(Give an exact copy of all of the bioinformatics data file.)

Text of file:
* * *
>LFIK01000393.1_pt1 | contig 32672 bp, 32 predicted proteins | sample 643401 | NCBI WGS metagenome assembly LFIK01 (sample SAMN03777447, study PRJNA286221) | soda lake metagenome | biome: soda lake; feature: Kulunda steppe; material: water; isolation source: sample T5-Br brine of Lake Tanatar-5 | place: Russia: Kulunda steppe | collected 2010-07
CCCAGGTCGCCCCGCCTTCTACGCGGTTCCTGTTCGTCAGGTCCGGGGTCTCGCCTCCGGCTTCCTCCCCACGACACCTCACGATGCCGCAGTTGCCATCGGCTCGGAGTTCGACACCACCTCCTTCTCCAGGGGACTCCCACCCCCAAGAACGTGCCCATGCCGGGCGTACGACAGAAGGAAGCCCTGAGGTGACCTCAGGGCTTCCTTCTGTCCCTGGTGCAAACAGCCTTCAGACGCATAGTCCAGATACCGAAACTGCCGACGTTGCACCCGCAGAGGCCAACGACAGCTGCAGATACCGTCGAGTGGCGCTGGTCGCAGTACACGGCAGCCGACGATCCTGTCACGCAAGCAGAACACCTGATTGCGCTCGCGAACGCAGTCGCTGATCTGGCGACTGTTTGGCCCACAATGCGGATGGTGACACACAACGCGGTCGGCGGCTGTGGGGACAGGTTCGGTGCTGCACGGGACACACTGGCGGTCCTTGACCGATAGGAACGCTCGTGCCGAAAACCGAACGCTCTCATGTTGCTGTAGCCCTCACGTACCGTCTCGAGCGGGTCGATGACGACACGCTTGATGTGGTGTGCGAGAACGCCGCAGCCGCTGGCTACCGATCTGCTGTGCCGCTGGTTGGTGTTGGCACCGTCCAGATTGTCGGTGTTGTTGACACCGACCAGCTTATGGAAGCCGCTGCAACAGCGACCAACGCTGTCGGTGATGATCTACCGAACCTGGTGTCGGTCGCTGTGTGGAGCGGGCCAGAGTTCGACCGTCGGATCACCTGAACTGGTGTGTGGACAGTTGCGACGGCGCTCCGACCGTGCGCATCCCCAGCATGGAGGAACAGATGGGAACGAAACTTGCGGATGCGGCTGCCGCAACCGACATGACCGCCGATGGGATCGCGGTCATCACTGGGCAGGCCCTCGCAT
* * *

>LFIK01000393.1_pt1 | contig 32672 bp, 32 predicted proteins | sample 643401 | NCBI WGS metagenome assembly LFIK01 (sample SAMN03777447, study PRJNA286221) | soda lake metagenome | biome: soda lake; feature: Kulunda steppe; material: water; isolation source: sample T5-Br brine of Lake Tanatar-5 | place: Russia: Kulunda steppe | collected 2010-07
CCCAGGTCGCCCCGCCTTCTACGCGGTTCCTGTTCGTCAGGTCCGGGGTCTCGCCTCCGGCTTCCTCCCCACGACACCTCACGATGCCGCAGTTGCCATCGGCTCGGAGTTCGACACCACCTCCTTCTCCAGGGGACTCCCACCCCCAAGAACGTGCCCATGCCGGGCGTACGACAGAAGGAAGCCCTGAGGTGACCTCAGGGCTTCCTTCTGTCCCTGGTGCAAACAGCCTTCAGACGCATAGTCCAGATACCGAAACTGCCGACGTTGCACCCGCAGAGGCCAACGACAGCTGCAGATACCGTCGAGTGGCGCTGGTCGCAGTACACGGCAGCCGACGATCCTGTCACGCAAGCAGAACACCTGATTGCGCTCGCGAACGCAGTCGCTGATCTGGCGACTGTTTGGCCCACAATGCGGATGGTGACACACAACGCGGTCGGCGGCTGTGGGGACAGGTTCGGTGCTGCACGGGACACACTGGCGGTCCTTGACCGATAGGAACGCTCGTGCCGAAAACCGAACGCTCTCATGTTGCTGTAGCCCTCACGTACCGTCTCGAGCGGGTCGATGACGACACGCTTGATGTGGTGTGCGAGAACGCCGCAGCCGCTGGCTACCGATCTGCTGTGCCGCTGGTTGGTGTTGGCACCGTCCAGATTGTCGGTGTTGTTGACACCGACCAGCTTATGGAAGCCGCTGCAACAGCGACCAACGCTGTCGGTGATGATCTACCGAACCTGGTGTCGGTCGCTGTGTGGAGCGGGCCAGAGTTCGACCGTCGGATCACCTGAACTGGTGTGTGGACAGTTGCGACGGCGCTCCGACCGTGCGCATCCCCAGCATGGAGGAACAGATGGGAACGAAACTTGCGGATGCGGCTGCCGCAACCGACATGACCGCCGATGGGATCGCGGTCATCACTGGGCAGGCCCTCGCAT